Tuesday, June 2, 2009

President Obama and President Reagan


President Barack Obama, seated, joined by former first lady Nancy Reagan, left, and others, signs the Ronald Reagan Centennial Commission Act during a ceremony in the Diplomatic Reception Room of the White House in Washington, Tuesday, June 2, 2009. From left are, Nancy Reagan, Rep. Dana Rohrabacher, R-Calif., the president, Sen. Richard Lugar, R-Ind., Rep. Elton Gallegly, R-Calif., and Rep. Bill Foster, D-Ill.
(AP Photo/Haraz N. Ghanbari)

President Obama and President Reagan

Matt Lewis, Contributor, Posted: 06/2/09

As President Obama signed the proclamation establishing the Ronald Reagan Centennial Commission, I couldn't help but think back to the campaign.

As you might recall, it was during a controversial January 2008 interview, when candidate Obama committed a classic Washington gaffe -- which can be defined as accidentally telling the truth -- when he said Ronald Reagan, "changed the trajectory of America in a way that Richard Nixon did not and in a way Bill Clinton did not."

Obama was factually correct -- but that didn't stop his Democratic opponents from beating him up over it, and from taking their own cheap shots at the deceased president.

After that incident, Obama wisely avoided complimenting the Gipper for the rest of the campaign, but it was clear that he had a profound respect for Reagan's ability to transcend the traditional political paradigm. After all, very few men are ever elected president, but of them only a rare few could be called great. Whether or not you agree with their philosophy, it's fair to say that Franklin Roosevelt was great, Ronald Reagan was great, and Barack Obama wants to be great.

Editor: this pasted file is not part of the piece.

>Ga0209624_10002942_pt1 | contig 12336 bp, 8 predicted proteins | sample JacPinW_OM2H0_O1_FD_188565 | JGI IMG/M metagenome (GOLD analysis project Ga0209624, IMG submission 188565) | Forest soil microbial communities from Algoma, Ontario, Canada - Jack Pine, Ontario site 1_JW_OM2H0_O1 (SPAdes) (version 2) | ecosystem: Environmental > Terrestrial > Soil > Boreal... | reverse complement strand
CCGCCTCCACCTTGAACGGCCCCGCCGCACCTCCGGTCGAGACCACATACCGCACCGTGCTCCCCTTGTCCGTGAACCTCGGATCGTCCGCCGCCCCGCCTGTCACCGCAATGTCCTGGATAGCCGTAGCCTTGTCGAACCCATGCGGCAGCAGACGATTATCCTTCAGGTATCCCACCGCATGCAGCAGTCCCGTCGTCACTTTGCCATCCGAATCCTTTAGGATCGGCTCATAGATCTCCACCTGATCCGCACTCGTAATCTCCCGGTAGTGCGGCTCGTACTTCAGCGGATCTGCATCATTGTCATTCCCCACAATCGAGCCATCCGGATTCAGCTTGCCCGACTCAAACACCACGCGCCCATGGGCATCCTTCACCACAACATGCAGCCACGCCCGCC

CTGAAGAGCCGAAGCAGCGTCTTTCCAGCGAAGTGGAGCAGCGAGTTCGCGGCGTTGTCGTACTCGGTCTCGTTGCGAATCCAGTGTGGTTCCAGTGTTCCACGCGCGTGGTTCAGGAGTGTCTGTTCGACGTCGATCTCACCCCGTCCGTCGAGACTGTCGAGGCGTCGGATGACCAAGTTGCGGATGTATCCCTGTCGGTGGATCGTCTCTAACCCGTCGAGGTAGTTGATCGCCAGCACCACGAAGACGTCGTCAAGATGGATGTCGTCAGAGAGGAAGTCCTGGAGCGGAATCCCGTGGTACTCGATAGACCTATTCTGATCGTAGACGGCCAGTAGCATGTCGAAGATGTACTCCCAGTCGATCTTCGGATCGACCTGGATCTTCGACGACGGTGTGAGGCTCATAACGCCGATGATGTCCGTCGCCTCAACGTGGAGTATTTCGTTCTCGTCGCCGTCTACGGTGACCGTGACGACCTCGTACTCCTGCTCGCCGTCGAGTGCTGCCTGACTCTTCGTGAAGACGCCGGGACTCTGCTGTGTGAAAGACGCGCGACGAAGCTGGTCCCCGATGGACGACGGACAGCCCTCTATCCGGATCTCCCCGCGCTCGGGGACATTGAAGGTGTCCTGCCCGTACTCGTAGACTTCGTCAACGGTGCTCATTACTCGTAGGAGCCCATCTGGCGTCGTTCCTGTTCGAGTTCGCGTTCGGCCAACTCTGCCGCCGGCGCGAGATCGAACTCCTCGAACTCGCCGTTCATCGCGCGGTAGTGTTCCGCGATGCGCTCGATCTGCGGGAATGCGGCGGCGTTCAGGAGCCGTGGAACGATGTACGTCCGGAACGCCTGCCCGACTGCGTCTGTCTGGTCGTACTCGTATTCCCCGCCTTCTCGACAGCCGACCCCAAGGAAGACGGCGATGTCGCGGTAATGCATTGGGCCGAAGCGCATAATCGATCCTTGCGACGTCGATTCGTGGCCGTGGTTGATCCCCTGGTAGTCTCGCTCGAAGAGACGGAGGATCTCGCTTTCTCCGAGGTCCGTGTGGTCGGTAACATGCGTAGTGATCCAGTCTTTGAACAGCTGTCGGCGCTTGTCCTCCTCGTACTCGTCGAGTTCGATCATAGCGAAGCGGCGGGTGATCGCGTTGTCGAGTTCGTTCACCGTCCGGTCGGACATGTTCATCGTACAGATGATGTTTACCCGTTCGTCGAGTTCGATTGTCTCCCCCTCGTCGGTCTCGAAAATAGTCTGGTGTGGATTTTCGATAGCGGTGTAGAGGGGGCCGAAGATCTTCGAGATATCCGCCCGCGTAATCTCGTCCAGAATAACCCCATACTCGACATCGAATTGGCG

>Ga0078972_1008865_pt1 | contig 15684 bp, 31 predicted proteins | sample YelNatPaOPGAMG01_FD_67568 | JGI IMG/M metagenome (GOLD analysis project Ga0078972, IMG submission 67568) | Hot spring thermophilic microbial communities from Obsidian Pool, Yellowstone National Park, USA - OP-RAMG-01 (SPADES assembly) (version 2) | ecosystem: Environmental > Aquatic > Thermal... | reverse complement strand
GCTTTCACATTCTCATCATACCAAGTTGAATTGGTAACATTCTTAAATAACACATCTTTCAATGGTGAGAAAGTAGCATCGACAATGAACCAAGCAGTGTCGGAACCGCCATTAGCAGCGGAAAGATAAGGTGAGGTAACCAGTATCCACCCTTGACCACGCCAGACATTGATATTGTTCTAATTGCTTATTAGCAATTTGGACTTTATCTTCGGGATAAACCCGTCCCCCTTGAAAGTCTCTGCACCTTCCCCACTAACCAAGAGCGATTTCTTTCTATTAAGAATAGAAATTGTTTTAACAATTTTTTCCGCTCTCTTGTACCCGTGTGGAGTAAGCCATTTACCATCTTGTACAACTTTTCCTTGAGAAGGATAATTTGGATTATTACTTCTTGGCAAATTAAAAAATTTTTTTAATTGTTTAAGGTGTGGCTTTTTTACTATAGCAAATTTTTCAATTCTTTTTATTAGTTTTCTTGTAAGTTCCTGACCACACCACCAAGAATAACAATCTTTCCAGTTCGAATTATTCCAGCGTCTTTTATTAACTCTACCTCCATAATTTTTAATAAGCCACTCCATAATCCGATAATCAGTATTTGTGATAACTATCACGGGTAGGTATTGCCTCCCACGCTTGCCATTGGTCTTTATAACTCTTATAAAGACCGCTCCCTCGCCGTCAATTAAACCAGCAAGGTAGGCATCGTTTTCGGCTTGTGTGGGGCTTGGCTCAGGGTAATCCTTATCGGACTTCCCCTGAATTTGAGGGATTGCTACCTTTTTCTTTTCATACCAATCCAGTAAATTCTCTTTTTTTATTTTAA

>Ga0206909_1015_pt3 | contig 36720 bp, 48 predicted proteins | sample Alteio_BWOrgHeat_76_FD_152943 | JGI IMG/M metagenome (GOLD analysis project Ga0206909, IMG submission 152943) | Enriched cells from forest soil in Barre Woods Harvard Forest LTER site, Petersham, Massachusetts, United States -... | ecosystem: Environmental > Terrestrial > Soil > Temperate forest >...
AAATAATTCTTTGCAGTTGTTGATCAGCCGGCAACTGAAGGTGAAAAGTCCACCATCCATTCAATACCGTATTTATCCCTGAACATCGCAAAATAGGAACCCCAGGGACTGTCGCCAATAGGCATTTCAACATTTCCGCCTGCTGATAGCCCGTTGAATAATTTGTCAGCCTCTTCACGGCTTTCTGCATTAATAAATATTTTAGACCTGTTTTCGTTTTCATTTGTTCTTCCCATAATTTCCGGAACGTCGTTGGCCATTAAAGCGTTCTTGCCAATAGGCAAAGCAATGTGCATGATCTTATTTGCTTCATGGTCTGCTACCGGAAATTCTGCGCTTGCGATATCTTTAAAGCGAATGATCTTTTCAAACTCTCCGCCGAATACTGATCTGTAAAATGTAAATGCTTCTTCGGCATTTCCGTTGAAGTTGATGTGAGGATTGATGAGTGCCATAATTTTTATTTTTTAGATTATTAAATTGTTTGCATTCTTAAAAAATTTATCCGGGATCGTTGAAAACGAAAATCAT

During the 90s, it was often written that Bill Clinton was almost as good at communicating as The Great Communicator. To be sure, Bill Clinton was a gifted orator, but other than, "I did not have sexual relations with that woman" and "the era of big government is over," it's hard to remember anything he said. In this regard, he's sort of like a great guitarist such as Yngwie Malmsteen or Joe Satriani. They are technically great players, but nobody has ever had one of their songs stuck in their head. Contrast that with George Harrison, who was not a great player, but could write a catchy riff. Well, Ronald Reagan had a million memorable and substantive lines -- not the least of which was, "Tear down this wall!"

Clinton, of course, was incredibly talented, but lacked the discipline to fully exploit those talents. In that regard, Obama does have the best chance of any modern president -- including both Bushes -- to change the trajectory, as he said.

To be sure, my conservative friends will point out that Barack Obama is doing everything in his power to undermine Ronald Reagan's policies -- that the trajectory we are on is straight toward the road to serfdom -- while paying homage to Reagan with mere lip service. This is true. It's also smart of Obama, and, in a sense, it is another example of Obama's copying Reagan.

Reagan's boyhood hero, of course, was Franklin D. Roosevelt. And as president Reagan went out of his way to speak kindly of FDR, even as he sought to reverse the trajectory Roosevelt had introduced with the New Deal. Stylistically, though, it was always clear that Reagan learned much from FDR. He was also wise enough to never criticize FDR directly, for fear of angering all those Reagan Democrats who also had a special place in their hearts for Roosevelt.

The bill President Obama signed today creates a panel which will plan events to honor President Reagan's 100th birthday, which will be celebrated in 2011.

By honoring a popular former president like Ronald Reagan, Barack Obama is being, well, Reaganesque.


No comments:

Post a Comment